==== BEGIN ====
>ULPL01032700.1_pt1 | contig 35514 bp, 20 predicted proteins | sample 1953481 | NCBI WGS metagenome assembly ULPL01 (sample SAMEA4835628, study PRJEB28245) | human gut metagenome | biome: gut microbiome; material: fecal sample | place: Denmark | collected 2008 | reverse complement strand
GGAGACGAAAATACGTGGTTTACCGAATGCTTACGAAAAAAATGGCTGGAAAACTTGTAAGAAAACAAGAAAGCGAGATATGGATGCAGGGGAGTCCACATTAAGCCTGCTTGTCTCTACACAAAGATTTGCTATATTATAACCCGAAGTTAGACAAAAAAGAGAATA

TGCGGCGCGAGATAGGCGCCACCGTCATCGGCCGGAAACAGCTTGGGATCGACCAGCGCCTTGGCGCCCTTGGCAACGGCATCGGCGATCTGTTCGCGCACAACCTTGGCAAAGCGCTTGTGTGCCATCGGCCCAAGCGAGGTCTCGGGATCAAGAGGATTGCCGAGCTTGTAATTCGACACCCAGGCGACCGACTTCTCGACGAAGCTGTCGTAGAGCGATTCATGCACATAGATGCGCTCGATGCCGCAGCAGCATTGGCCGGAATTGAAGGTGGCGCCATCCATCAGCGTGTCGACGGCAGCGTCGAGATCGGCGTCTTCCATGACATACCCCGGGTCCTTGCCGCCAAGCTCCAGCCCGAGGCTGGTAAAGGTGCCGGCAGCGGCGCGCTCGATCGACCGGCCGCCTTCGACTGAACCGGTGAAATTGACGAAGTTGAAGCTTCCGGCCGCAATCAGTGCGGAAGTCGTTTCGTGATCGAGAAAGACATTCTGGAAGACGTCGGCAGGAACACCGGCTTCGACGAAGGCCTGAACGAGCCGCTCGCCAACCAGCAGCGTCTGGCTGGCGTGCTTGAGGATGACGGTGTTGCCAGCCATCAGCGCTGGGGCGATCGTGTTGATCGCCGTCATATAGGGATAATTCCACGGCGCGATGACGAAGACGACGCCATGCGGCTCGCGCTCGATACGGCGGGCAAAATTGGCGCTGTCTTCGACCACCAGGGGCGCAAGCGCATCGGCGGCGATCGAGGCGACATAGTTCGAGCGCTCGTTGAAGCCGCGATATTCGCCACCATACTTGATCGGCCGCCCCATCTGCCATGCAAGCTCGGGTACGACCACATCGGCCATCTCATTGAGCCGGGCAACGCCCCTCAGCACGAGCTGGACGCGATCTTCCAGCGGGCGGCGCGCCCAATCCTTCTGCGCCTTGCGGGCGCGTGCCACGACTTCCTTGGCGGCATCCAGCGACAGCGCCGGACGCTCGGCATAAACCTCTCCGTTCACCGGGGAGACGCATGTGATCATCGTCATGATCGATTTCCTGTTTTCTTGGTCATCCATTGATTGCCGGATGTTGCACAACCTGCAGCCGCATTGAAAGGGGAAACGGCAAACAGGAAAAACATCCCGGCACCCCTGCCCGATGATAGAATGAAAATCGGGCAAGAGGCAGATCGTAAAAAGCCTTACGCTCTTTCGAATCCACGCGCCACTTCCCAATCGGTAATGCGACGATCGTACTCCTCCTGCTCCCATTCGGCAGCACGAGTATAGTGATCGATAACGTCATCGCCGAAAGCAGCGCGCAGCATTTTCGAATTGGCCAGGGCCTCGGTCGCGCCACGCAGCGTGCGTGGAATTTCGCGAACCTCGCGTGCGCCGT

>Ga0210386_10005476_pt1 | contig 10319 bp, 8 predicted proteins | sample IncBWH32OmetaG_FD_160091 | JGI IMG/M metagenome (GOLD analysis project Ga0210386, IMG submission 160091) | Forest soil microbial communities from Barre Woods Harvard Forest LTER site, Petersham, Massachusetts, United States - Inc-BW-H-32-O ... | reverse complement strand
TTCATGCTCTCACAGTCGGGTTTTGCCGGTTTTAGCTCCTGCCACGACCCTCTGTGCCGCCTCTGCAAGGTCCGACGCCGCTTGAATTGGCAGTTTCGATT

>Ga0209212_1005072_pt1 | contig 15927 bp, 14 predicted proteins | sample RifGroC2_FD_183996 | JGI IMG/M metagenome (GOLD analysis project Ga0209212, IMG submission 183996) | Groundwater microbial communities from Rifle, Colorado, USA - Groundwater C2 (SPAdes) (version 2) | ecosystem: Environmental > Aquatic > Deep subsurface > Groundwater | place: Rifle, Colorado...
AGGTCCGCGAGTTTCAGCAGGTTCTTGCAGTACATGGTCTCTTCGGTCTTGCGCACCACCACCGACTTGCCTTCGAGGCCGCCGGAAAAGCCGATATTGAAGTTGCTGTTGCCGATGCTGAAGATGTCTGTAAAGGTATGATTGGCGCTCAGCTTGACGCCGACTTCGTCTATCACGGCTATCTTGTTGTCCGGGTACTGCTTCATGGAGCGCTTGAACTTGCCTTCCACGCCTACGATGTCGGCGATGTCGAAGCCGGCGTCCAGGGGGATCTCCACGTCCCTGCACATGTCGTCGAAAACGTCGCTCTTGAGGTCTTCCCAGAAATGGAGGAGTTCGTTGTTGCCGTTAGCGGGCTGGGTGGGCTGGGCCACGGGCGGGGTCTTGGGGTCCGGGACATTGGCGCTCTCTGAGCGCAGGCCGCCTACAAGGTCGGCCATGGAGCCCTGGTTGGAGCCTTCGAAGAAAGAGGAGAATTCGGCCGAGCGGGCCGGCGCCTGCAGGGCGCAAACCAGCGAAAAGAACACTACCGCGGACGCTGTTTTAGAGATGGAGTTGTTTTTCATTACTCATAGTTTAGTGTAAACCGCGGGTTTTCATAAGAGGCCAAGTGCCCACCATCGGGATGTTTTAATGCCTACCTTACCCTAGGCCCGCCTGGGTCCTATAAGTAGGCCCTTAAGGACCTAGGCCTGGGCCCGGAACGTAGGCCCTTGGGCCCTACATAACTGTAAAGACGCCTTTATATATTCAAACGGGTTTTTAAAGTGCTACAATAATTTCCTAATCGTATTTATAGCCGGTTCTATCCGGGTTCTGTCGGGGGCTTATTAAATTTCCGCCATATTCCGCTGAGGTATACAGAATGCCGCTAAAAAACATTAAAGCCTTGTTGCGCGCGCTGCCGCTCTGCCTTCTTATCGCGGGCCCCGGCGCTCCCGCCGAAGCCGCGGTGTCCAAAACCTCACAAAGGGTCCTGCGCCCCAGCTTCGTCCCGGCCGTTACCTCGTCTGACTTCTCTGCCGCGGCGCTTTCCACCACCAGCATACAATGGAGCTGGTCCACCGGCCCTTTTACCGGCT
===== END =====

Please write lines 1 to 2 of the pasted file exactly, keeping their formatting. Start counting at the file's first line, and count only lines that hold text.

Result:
>ULPL01032700.1_pt1 | contig 35514 bp, 20 predicted proteins | sample 1953481 | NCBI WGS metagenome assembly ULPL01 (sample SAMEA4835628, study PRJEB28245) | human gut metagenome | biome: gut microbiome; material: fecal sample | place: Denmark | collected 2008 | reverse complement strand
GGAGACGAAAATACGTGGTTTACCGAATGCTTACGAAAAAAATGGCTGGAAAACTTGTAAGAAAACAAGAAAGCGAGATATGGATGCAGGGGAGTCCACATTAAGCCTGCTTGTCTCTACACAAAGATTTGCTATATTATAACCCGAAGTTAGACAAAAAAGAGAATA